Report of Oxford Martin Commission launches in London

16 October 2013

© Oxford Martin School

Now for the Long Term, the report of the Oxford Martin Commission for Future Generations, launched this morning to a packed room at the Institution of Civil Engineers in London.

The report, published by the Oxford Martin School at Oxford University, is the product of a year long process of research and debate undertaken by a group of 19 eminent leaders on the successes and failures in addressing global challenges over recent decades. Now for the Long Term calls for a radical shake-up in politics and business to deliver progress on climate change, reduce economic inequality, improve corporate practices and address the chronic burden of disease, and provides practical recommendations for action.

The launch saw Commission Chair Pascal Lamy, former Director-General of the World Trade Organization, joined by Vice-Chair Professor Ian Goldin, Director of the Oxford Martin School, and Commissioners Lord Stern, Dr Mo Ibrahim, Dr Roland Berger, Julia Marton-Lefèvre and Lord Rees for a discussion of the themes and implications of the report before questions were taken from the audience.

Mr Lamy said explained that what made Now for the Long Term different from other reports was that it contained practical, innovative recommendations for breaking gridlock. "We know a lot about the challenges," he said. "What's missing is not the knowledge, it's the action."

The report's recommendations include:

Creating a C20-C30-C40 Coalition to counteract climate change; a new coalition made up of G20 countries, 30 companies, and 40 cities. The coalition could accelerate action on climate change, with measurable targets for initiatives that include energy-efficient buildings, faster market penetration of efficient vehicles and tracking emissions.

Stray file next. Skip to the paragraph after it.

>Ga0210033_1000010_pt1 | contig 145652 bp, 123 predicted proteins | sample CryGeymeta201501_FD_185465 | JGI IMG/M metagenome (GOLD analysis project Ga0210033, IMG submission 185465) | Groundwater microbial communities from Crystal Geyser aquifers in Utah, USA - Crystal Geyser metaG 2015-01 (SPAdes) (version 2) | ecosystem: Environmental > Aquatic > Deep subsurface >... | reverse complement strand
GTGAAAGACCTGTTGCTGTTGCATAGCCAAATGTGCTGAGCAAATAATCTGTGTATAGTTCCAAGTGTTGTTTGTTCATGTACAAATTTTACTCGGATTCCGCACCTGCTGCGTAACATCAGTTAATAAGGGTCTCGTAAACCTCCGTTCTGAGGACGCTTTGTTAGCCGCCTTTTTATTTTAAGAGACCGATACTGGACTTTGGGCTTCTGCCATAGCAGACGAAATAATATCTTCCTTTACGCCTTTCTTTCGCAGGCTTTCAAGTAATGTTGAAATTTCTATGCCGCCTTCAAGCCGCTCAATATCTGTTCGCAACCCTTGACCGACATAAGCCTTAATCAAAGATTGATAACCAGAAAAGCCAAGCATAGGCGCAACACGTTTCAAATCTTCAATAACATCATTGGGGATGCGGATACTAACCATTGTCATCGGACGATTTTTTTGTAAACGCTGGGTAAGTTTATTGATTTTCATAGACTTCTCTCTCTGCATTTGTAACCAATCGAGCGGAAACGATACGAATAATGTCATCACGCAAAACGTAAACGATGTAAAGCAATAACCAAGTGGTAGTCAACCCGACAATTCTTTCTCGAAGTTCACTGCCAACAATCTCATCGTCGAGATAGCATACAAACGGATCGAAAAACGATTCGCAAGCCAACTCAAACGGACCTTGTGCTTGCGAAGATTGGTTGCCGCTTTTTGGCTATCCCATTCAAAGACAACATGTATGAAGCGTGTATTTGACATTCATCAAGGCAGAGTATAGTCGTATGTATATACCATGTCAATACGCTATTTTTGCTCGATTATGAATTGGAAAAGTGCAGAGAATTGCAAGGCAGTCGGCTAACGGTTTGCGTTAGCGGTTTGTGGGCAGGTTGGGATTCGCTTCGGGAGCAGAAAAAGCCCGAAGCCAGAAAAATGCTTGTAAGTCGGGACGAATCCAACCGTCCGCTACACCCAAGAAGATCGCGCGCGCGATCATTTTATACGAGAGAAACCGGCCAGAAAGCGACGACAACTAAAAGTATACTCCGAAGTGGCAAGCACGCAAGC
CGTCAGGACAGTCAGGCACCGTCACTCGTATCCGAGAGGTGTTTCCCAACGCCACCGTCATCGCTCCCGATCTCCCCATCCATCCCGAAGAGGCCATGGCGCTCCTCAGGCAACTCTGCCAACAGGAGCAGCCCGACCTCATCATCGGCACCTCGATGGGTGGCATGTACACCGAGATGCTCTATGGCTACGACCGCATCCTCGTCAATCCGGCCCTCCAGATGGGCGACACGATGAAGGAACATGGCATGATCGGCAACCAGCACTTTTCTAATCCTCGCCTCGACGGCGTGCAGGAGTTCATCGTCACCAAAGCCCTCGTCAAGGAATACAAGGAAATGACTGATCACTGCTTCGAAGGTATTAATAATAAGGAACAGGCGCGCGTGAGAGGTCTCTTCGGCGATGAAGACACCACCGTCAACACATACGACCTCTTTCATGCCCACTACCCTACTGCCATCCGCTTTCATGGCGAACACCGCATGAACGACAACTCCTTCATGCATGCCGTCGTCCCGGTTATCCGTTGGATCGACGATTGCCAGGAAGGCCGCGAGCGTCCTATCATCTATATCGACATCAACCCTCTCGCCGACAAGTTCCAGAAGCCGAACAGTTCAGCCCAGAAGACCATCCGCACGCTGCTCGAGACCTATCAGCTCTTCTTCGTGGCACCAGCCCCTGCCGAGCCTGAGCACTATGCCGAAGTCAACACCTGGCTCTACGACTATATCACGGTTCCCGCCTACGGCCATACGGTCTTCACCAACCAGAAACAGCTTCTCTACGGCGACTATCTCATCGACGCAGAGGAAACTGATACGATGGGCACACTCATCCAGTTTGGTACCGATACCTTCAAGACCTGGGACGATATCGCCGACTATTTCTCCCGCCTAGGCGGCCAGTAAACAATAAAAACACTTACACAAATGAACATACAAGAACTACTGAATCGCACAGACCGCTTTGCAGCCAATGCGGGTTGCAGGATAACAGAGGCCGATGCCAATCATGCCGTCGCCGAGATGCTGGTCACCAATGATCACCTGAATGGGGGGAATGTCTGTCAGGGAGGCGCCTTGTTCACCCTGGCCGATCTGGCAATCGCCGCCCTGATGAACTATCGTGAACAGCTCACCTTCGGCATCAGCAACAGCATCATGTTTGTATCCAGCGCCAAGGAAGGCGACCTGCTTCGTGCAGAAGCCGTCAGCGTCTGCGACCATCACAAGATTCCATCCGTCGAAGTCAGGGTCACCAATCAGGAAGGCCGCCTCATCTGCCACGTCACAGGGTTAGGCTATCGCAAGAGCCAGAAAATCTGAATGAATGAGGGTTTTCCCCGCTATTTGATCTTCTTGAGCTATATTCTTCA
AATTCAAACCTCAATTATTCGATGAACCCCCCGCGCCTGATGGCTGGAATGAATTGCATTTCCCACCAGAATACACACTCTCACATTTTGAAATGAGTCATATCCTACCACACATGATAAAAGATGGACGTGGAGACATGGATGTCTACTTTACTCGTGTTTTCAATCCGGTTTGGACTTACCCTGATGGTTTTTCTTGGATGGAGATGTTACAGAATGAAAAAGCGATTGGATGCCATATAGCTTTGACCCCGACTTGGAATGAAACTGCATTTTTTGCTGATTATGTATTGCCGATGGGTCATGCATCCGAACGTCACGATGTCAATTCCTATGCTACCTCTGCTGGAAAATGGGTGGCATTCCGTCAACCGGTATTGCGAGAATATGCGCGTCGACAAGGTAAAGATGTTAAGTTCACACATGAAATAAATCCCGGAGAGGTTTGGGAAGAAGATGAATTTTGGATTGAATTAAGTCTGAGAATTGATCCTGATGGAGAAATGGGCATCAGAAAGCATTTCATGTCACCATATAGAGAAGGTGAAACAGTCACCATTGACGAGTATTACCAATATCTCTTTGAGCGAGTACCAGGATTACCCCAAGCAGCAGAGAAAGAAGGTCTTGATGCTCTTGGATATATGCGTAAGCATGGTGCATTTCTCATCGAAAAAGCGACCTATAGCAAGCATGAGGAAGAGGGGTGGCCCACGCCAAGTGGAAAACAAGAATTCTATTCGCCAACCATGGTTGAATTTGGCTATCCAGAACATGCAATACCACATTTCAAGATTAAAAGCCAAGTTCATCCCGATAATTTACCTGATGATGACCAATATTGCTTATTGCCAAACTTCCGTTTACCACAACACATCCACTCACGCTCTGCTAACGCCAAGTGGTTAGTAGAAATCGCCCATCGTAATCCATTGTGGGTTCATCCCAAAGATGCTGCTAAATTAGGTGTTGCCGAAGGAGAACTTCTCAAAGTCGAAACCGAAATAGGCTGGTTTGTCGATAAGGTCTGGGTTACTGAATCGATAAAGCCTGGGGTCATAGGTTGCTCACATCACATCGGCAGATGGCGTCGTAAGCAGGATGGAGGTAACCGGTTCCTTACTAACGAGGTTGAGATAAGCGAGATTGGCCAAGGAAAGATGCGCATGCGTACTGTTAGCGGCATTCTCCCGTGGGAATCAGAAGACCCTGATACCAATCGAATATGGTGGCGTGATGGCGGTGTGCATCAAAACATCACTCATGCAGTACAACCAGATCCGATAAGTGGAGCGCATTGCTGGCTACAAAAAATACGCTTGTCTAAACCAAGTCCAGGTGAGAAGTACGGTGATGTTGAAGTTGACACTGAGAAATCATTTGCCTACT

Establishing a Voluntary Taxation and Regulatory Exchange to address tax abuse and avoidance and harmonise company taxation arrangements, promote information sharing, enhance transparency and governance.

Establishing sunset clauses for publicly funded international institutions to ensure regular reviews of accomplishments and mandates to ensure they are fit for 21st century purpose.

Introducing CyberEx, a new early warning platform, aimed at promoting a better understanding of common cyber threats, identifying preventative measures, and minimising future attacks for the shared benefit of government, corporate and individual interests.

Removing perverse subsidies on hydrocarbons and agriculture, and redirect support to the poor.

Fight non-communicable diseases with a new action focused, city-based network, “Fit Cities” which would involve food, beverage and alcohol providers, in collaboration with public health and city authorities, as well as civil society, to reduce the burden on health systems.

In his closing remarks, Professor Goldin praised the work of the Commissioners and emphasised the importance of their diverse backgrounds. Calling for the public to engage with the report, he said: "Success also depends on you, and how you help to take the report forward."

The launch was webcast live and covered on Twitter with the hashtag #longtermnow; visit the launch blog to view the tweets and commentary. A video of the event will be available to view soon.